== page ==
We’ve touched on this in the past but perhaps it needs to be put more bluntly. Effective marketing is best done through a story. But the brand is not the story. The brand is the storyteller. A marketer can engage a market by capturing its attention with a riveting story. That story can demonstrate one or more benefits of a product or service. Because it puts the benefits in the context of a narrative, it can be much more memorable and convincing than if those same benefits were just listed out. The brand needs to be seen as the originator of the story, as the persona that can be trusted to entertain, to educate, to advise and, most of all, to be truthful.
Think of three brands that you love. It may help to actually write down their names. Then put them aside. Next time you’re out and about, mark how you feel when you encounter one of their logos. You’re likely to feel a kind of warmth and safety, very akin to the way you feel when you unexpectedly encounter an old friend. If you run the same experiment with three brands that you hate, you’ll feel distrust and wariness, just as if you’ve run into someone who has, in the past, left a bad impression on you.
Obviously, owner’s and managers of brands want to generate trust and love, not mistrust and hatred. That comes from telling stories that entertain and reveal truths that everyone can acknowledge. But, perhaps even more importantly, it comes from the way the storyteller behaves.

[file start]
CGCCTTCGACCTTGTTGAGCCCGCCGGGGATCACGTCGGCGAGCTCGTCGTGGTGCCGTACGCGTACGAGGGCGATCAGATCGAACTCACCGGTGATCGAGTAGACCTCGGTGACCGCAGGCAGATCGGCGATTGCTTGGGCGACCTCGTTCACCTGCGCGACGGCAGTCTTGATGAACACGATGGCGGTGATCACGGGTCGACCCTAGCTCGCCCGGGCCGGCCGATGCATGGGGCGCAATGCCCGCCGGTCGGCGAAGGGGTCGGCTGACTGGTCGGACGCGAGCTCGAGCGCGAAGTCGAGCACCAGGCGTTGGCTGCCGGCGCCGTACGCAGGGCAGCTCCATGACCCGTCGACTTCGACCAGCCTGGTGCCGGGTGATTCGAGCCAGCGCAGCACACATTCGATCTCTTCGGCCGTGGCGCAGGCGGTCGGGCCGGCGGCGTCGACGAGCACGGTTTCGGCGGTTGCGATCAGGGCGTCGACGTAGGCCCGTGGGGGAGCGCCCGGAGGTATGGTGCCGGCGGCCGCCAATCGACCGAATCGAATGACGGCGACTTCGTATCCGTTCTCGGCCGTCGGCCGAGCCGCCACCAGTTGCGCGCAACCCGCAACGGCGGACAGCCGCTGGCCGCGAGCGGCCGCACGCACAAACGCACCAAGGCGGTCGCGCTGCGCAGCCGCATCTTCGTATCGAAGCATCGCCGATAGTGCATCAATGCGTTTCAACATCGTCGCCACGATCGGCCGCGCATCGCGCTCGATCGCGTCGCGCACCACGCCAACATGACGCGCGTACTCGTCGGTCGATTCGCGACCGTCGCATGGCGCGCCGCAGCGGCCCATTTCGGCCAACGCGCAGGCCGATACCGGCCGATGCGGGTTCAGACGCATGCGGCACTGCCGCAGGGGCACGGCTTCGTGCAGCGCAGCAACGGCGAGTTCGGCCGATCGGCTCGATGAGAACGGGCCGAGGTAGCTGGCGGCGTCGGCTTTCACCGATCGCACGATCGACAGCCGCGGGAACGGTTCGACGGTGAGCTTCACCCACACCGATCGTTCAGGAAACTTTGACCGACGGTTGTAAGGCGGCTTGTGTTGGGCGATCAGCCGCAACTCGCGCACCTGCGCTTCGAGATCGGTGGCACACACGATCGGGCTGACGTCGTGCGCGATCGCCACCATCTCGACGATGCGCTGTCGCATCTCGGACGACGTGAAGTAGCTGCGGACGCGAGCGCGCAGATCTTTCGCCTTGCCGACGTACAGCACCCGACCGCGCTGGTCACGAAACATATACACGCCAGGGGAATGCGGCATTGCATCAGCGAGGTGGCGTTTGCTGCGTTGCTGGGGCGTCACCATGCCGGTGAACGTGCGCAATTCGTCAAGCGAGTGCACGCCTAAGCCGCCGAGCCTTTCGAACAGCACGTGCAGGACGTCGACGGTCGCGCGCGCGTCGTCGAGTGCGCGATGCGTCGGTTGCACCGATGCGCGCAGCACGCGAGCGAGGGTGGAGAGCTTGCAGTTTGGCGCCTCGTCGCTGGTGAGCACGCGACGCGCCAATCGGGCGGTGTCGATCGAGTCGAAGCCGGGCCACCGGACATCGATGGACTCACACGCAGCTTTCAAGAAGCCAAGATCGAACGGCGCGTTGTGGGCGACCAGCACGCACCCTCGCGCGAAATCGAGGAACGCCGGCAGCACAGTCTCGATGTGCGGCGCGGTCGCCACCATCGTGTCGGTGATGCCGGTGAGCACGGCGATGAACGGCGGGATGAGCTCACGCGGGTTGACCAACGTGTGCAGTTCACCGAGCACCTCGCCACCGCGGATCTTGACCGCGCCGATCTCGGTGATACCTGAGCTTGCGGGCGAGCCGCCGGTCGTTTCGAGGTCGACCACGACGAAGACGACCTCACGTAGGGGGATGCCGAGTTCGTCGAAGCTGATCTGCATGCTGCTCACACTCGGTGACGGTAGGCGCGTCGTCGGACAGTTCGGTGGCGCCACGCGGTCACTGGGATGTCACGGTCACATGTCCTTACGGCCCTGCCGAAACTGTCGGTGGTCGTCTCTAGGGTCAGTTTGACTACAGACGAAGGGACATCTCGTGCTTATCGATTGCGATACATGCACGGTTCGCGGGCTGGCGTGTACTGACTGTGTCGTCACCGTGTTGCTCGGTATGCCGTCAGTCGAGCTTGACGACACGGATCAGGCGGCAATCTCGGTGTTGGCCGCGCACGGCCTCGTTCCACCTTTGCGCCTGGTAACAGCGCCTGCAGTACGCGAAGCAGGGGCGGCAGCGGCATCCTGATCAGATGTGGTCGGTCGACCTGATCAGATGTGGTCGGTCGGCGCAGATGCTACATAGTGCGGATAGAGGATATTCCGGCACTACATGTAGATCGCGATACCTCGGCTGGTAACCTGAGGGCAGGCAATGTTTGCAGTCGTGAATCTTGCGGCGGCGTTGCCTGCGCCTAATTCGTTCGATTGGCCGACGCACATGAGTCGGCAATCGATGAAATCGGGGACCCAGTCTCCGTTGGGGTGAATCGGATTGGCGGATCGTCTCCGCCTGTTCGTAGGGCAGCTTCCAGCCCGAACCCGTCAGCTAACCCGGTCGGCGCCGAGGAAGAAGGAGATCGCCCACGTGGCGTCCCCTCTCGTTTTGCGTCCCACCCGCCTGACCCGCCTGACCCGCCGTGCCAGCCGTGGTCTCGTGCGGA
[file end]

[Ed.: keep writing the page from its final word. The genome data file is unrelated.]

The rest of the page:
Budweiser is a beer that is famous for the stories it tells. Usually they feature sizable dray horses and/or adorable Golden Retrievers, often as young foals or puppies. The stories are dastardly effective in triggering the audience’s emotions with tales that promote family, brotherhood and togetherness. Or maybe they just dial the cute up to eleven. Whatever it is, they are tremendously successful in establishing Budweiser as a brand that has its heart in the right place. Even if you don’t like the beer, you’re at least OK with the brand.
The brand managers at Budweiser know that the millions they’ve spent creating this warm and fuzzy image would all be wasted if the company started engaging in evil business practices. Should Budweiser collude with local public officials to raze a politically weak neighborhood for its next brewery, its brand would be destroyed overnight. The cute stories they’ve been telling, even if fictional, would all suddenly seem inauthentic, lies told to lure the rubes into buying beer.
So again, marketing is storytelling. Brands tell stories. Storytellers need to be seen as trusted, authentic and truthful, even if the stories are fictional. So marketers have to make sure senior management always does the right thing.
BEST BRANDING READS – WEEK OF JUNE 21, 2021
The Long-Term Effect of the Pandemic’s Upheaval on Values, Communication, and Branding
Marketing messages need to change because the pandemic has changed the market.
Ad of the Day: Ikea bottles Ronaldo’s anti-Coca-Cola stance
The folks at Ikea can teach us all something about moving fast.
Without Purpose, You’re Hurting Your Product, Your Brand, and Yourself
Why do you exist – beyond making money?
Creating A Niche Famous Brand
Particularly useful in the B2B world.
Pentagram rebrands voting for the 21st century
Attempting to engage and excite voters in an unbiased way.
Appreciating Woody Pirtle
Always one of my favorite designers
Find Some Space, Free Your Mind – An Introduction to Creative Wellness
Or you could take an hour everyday to do nothing. Just sit and think about things.